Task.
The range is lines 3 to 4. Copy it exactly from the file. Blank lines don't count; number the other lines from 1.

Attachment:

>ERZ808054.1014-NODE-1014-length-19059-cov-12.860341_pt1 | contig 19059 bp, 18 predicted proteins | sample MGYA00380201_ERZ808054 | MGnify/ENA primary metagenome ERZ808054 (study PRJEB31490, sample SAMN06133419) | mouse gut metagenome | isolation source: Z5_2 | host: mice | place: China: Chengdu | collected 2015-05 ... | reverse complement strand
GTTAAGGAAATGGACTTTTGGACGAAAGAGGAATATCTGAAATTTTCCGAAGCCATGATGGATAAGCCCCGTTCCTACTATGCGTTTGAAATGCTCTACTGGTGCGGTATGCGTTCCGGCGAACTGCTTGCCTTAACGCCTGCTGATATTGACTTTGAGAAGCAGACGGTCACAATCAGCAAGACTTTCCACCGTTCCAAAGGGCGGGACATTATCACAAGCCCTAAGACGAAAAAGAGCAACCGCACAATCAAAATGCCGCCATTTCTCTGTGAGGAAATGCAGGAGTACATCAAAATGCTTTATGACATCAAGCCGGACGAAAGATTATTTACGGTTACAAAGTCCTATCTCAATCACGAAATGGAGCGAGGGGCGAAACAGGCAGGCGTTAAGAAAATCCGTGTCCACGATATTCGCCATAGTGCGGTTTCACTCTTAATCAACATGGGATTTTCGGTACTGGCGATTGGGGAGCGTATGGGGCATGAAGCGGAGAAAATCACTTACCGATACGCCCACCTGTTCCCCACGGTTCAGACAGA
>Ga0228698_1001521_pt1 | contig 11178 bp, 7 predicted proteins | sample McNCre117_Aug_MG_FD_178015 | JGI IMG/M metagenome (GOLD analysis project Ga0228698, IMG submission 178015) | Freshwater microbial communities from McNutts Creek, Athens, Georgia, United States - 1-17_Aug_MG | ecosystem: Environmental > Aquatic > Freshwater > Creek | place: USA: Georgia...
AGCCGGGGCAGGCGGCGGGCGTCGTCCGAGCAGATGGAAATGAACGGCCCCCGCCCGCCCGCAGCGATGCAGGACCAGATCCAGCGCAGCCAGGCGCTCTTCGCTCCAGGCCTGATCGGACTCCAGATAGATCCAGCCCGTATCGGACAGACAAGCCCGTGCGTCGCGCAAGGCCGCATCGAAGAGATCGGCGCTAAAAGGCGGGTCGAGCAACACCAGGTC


>Ga0228698_1001521_pt1 | contig 11178 bp, 7 predicted proteins | sample McNCre117_Aug_MG_FD_178015 | JGI IMG/M metagenome (GOLD analysis project Ga0228698, IMG submission 178015) | Freshwater microbial communities from McNutts Creek, Athens, Georgia, United States - 1-17_Aug_MG | ecosystem: Environmental > Aquatic > Freshwater > Creek | place: USA: Georgia...
AGCCGGGGCAGGCGGCGGGCGTCGTCCGAGCAGATGGAAATGAACGGCCCCCGCCCGCCCGCAGCGATGCAGGACCAGATCCAGCGCAGCCAGGCGCTCTTCGCTCCAGGCCTGATCGGACTCCAGATAGATCCAGCCCGTATCGGACAGACAAGCCCGTGCGTCGCGCAAGGCCGCATCGAAGAGATCGGCGCTAAAAGGCGGGTCGAGCAACACCAGGTC